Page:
>  Latest   >  Traveling Solo To Bangkok: Don’t Do It
Chatuchak Park Bangkok

Traveling alone is the new trend among backpackers and avid travelers, who refuse to wait around for a friend or accomplice. I’m one to happily join the bandwagon, given that my friends are unreliable, moody bores. I’ve traveled alone for a while and aside from the occasional loneliness that creeps in, it’s an experience that has taught me a lot of things. I’ve grown so much through¬†traveling solo, and feel everyone should opt for it at some point in their early life.

If this is your first time taking the plunge, these 8 solo travel tips for first-timers will help you get a head start for planning your trip alone. The catch with doing this though, specially if you’re a woman, is that there are certain places that just shouldn’t be considered. I had heard this before and often wondered if it had less to do with a particular country or city than with the ideal of being alone in a new environment.

Still, I hadn’t felt unsafe on the streets of Moscow late night. But then again, I’m not a party animal, and you won’t find me frequenting dark alleys in new countries. This rendered me too inexperienced to comment on the whole “safety” situation. Until recently.

I traveled to Bangkok alone on a whim, because nobody wanted to “waste money on Bangkok” and everyone (except me, if you can imagine that!) had already been there. I wasn’t visiting the islands and it wasn’t a pit-stop to anywhere. I just no-reason landed there thinking it would be fun. Alone.

Boy, was I wrong! I learnt a few things traveling alone to India’s favourite holiday destination, and here’s why I don’t recommend traveling there alone:

  • The sleazy men:

    The first night I stepped out was a disaster. As was the second and the third. Unless you make friends with other backpackers (there are plenty backpackers in Bangkok and the best place to meet them is the Khao San Road), you’re out in the town alone. In one single evening, unassuming stuffing my face with Pad Thai, I was passed filthy comments by three men, was followed twice within a span of a minute and was almost pick-pocketed once. Of these six men, five were Indian. Though I hadn’t disregarded the possibility of encountering drunk Indian men, I hadn’t thought they would behave like savages. To say I was appalled would be an understatement. I was disgusted and ashamed on behalf of my country. Stepping out at night alone is the world thing you could do to yourself in Bangkok, and 45 minutes later I returned to the hotel feeling violated, never to step out again after 9 for the duration of my stay.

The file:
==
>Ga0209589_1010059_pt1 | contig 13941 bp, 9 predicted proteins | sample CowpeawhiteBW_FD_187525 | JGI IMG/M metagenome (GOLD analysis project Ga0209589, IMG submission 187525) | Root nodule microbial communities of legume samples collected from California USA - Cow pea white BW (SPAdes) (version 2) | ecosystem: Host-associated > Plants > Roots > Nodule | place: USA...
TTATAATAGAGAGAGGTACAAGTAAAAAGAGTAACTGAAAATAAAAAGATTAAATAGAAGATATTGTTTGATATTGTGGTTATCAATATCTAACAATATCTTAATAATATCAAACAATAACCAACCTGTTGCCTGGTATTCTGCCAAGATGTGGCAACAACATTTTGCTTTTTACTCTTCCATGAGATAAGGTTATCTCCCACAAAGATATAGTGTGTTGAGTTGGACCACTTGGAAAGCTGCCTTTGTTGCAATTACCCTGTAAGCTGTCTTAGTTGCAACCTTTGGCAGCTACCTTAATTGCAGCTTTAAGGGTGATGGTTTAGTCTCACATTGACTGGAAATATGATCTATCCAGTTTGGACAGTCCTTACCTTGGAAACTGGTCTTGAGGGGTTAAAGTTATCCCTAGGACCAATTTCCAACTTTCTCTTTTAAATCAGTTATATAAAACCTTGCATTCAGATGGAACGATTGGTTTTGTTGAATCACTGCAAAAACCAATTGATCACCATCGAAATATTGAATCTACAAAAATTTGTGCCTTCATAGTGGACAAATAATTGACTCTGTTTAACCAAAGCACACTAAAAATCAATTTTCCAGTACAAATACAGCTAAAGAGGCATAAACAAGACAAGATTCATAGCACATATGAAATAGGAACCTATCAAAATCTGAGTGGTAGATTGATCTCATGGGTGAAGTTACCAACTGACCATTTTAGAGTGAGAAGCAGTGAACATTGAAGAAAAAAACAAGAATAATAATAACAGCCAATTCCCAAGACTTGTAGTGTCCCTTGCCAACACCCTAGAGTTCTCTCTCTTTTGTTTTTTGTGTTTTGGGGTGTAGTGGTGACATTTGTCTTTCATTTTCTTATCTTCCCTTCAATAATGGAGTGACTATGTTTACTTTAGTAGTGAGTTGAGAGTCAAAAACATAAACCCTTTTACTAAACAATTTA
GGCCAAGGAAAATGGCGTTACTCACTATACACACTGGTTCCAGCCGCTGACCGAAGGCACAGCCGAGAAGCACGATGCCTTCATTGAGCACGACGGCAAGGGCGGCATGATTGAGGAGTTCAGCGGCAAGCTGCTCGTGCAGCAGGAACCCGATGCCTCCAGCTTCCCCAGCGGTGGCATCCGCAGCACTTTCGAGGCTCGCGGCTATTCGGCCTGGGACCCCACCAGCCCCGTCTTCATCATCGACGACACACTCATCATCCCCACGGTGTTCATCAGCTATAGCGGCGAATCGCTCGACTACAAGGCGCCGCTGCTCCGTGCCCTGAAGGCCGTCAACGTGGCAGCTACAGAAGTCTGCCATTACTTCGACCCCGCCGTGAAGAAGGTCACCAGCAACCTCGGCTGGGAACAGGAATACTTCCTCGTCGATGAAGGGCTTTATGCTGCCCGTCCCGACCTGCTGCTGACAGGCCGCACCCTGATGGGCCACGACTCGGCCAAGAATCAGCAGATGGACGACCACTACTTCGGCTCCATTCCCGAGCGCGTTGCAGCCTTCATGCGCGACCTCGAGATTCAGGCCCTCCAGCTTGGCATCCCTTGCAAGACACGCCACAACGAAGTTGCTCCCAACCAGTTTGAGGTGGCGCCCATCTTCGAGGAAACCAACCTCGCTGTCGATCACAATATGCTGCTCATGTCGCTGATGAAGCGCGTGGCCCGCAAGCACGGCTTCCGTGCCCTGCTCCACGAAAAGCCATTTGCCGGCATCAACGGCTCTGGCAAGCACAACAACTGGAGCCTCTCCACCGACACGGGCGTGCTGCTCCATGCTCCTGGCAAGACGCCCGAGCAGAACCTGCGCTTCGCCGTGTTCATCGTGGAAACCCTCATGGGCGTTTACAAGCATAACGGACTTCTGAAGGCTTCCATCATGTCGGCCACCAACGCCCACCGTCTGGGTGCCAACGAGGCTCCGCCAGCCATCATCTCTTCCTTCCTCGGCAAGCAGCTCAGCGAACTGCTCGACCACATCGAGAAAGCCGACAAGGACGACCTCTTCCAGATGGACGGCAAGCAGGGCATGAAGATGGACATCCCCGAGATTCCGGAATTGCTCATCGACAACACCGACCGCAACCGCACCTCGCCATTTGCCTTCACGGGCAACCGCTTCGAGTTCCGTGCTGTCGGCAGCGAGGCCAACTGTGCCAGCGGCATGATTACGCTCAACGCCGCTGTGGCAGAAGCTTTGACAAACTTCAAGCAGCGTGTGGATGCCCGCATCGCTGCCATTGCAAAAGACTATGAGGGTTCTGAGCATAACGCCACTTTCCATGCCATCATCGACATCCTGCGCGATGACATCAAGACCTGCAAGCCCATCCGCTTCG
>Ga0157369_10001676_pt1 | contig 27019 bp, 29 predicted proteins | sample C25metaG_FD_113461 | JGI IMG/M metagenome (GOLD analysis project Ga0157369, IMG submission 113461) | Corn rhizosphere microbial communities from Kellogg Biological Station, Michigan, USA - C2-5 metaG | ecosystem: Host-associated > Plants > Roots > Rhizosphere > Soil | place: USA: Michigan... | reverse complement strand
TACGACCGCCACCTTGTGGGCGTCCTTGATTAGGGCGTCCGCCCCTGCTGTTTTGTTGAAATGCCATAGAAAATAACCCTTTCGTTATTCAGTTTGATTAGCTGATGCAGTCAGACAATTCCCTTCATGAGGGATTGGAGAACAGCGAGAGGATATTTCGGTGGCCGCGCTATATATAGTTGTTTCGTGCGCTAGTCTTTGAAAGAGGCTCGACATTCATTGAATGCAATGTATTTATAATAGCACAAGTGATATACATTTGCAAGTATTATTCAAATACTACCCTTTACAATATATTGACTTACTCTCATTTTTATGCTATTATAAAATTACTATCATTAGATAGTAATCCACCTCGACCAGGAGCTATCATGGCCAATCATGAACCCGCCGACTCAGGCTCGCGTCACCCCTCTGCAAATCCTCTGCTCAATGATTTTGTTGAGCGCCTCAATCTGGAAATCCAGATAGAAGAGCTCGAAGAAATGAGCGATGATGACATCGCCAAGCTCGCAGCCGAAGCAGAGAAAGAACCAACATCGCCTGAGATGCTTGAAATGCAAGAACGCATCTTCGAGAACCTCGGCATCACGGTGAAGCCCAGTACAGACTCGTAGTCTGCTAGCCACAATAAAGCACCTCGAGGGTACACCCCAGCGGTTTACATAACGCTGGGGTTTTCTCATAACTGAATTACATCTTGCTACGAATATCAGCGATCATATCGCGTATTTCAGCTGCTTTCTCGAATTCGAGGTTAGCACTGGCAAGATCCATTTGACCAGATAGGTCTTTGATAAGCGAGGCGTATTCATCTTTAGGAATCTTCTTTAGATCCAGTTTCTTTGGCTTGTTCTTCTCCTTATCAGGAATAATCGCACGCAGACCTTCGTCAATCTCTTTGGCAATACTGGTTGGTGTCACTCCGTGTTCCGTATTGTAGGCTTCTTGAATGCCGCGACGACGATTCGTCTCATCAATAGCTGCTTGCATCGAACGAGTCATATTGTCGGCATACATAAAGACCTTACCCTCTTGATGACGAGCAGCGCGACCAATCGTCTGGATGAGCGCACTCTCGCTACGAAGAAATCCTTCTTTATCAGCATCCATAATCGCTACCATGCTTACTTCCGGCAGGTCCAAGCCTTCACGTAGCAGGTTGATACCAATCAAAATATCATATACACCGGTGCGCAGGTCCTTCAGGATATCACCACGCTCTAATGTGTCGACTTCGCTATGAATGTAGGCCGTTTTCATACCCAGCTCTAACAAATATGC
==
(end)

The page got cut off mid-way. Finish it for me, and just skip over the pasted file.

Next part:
• The struggle is real:

    It isn’t just the Indian men in Bangkok but also the locals. Aside from the instances I’ve quoted above, I fought several battles on the street every day. On one occasion I caught a cabbie clicking pictures of me and sending them across to someone, followed by sending across- what I assumed it was- our route. This isn’t to say, of course, that it applies to everyone everywhere, but these are personal experiences of things that happened within 3 days.

  • There’s little to do:

    During the day visits to the temples and shopping streets are sufficient to keep you occupied. In fact, remember to try these 12 things to do in Bangkok when you plan your trip. Come evening, you’ll be missing out on everything. Where Bangkok is known for the best parties, in an attempt to keep yourself safe you might end up missing out on the best part about this city- it’s nightlife! From strip clubs to the best pubs and roof top parties, there’s so much to experience- all of which you risk missing out on, if you decide your safety trumps alcohol!

  • The flight is a nightmare:

    Flights to Bangkok are mostly full, noisy and crowded. Conversing with a flight attendant, I was told this particular sector is always the least favourite for the crew. It isn’t too hard to fathom why. There were guys requesting to click pictures with them, others repeatedly asking for re-fills of alcohol and then some who would constantly pick loud conversations with their buddies across the aisle. It’s best to go through this with a friend or a family or anyone at all!



Nikita Butalia is a solo 20-something traveler who documents her experiences around India and the rest of the world in witty narratives and travel tales that are best read curling up on the couch with a cup of hot chocolate on a winter evening.

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